FOR IMMEDIATE RELEASE
WASHINGTON - The House of Representatives today supported an anti-torture amendment to the Defense Department spending bill to restore the rule of law in military interrogations, despite calls from the White House that the president would veto such a measure. The American Civil Liberties Union applauded lawmakers, but also denounced reports that a proposed back-room deal between key lawmakers and the White House will lead to a dilution of that very amendment.
In a 308 to 122 vote, the House adopted a "motion to instruct conferees," urging House negotiators to support the McCain amendment as they work with their Senate counterparts to reconcile the differing spending bills. McCain’s proposal uses the Army’s field manual on interrogations as the legal standard for interrogation policies and reinforces the ban on cruel, inhuman and degrading treatment.
The proposed back-room changes to the McCain and Graham amendments could limit liability for government officials violating government-wide prohibitions against torture and abuse, even when they have tortured U.S. citizens in federal custody within the fifty states; allow evidence obtained by torture and abuse to be the basis for indefinitely holding a person; cut off all access to the courts by persons held at Guantanamo Bay, except for very limited appeals; and undermine the legislation’s provisions for applying the Constitution to government actions at Guantanamo Bay.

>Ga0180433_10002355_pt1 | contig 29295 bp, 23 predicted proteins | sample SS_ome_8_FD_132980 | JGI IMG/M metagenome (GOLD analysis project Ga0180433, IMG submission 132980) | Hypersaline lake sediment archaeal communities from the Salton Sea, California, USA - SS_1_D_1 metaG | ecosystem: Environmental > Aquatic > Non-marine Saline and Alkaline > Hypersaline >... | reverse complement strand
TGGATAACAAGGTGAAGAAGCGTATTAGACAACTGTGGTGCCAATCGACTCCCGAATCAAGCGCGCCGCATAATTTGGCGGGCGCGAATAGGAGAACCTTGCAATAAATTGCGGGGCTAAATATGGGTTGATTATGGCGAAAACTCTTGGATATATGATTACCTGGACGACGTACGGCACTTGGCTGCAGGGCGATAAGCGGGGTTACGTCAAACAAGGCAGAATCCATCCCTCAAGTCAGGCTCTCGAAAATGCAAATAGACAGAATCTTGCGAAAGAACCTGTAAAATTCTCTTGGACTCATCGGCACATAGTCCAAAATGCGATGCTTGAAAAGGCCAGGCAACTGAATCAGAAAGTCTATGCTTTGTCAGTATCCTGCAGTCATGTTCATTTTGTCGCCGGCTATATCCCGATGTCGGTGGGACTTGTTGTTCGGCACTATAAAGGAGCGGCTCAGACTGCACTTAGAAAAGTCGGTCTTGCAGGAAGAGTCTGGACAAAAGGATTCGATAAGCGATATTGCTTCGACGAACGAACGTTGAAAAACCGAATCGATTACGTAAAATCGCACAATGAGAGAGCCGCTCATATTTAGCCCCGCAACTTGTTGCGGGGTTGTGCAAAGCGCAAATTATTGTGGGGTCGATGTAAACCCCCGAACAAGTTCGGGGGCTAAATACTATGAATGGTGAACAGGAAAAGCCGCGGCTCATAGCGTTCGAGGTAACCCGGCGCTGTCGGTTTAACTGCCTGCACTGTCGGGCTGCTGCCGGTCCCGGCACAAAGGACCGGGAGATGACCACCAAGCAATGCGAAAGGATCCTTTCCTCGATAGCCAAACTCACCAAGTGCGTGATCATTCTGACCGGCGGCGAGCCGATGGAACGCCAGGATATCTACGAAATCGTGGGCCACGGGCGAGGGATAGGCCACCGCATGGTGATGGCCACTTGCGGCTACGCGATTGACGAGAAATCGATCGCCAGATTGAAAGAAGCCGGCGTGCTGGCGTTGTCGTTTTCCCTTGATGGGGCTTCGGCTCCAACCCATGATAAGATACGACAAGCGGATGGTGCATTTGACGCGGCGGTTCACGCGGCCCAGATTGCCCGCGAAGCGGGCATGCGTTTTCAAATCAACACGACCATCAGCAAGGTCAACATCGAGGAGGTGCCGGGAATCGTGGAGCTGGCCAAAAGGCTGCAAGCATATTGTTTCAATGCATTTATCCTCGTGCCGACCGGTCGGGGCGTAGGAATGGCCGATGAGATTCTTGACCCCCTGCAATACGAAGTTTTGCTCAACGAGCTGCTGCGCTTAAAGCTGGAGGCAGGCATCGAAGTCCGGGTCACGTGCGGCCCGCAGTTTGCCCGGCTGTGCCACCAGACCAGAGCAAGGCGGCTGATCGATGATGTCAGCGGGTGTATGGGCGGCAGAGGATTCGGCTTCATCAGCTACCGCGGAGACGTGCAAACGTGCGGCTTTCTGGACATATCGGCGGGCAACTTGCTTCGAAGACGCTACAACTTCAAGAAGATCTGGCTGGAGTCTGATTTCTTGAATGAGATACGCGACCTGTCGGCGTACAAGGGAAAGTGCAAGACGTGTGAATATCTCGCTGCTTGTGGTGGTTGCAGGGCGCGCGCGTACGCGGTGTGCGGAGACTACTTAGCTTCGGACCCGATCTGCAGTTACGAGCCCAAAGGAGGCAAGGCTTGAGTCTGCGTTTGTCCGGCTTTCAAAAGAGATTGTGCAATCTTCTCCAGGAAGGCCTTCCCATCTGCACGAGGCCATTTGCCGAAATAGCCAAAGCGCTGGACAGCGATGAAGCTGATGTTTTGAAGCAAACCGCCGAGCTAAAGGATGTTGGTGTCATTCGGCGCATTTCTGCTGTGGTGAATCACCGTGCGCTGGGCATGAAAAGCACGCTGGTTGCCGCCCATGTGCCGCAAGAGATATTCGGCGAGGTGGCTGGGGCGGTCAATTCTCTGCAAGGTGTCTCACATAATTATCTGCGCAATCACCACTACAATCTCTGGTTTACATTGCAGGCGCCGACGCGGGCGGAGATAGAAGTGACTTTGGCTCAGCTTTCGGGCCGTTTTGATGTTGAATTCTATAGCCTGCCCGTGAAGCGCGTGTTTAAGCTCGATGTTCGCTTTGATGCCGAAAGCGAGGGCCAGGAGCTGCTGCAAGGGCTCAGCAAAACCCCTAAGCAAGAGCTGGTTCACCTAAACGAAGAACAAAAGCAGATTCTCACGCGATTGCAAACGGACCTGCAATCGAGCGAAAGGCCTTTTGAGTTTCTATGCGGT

The following can be attributed to Christopher E. Anders, an ACLU Legislative Counsel:
"Today, the House voted to stand for the rule of law. The White House and its allies have done their best to cover up the torture scandal, but lawmakers recognized that Americans deserve a commitment from their government that torture and abuse are not acceptable.
"But the wheeling and dealing doesn’t stop. While today’s vote is a step in the right direction, it is severely undermined by reports that a secret back-room deal has been brokered that would undermine the very principles the House affirmed today. This proposed last-minute, closed-door deal that undermines the rule of law must not be allowed to pass. These changes will be a big step backward in stopping the government from using torture and abuse during interrogations. Instead of putting an end to the federal government’s use of torture and abuse, the proposed deal would remove many protections against torture and abuse.
"If the dealmakers get their way, for the first time in its history, Congress would authorize the use of evidence obtained by torture and would provide special rights for government officials who commit torture or abuse. In addition, it would also mark the first time in modern history that Congress stripped all courts, including the Supreme Court, of jurisdiction to stop torture or abuse, or other violations of due process. We urge all lawmakers to reject these proposals and stand for the rule of law."
To read the ACLU’s letter to Congress on the proposed closed-door deal, go to: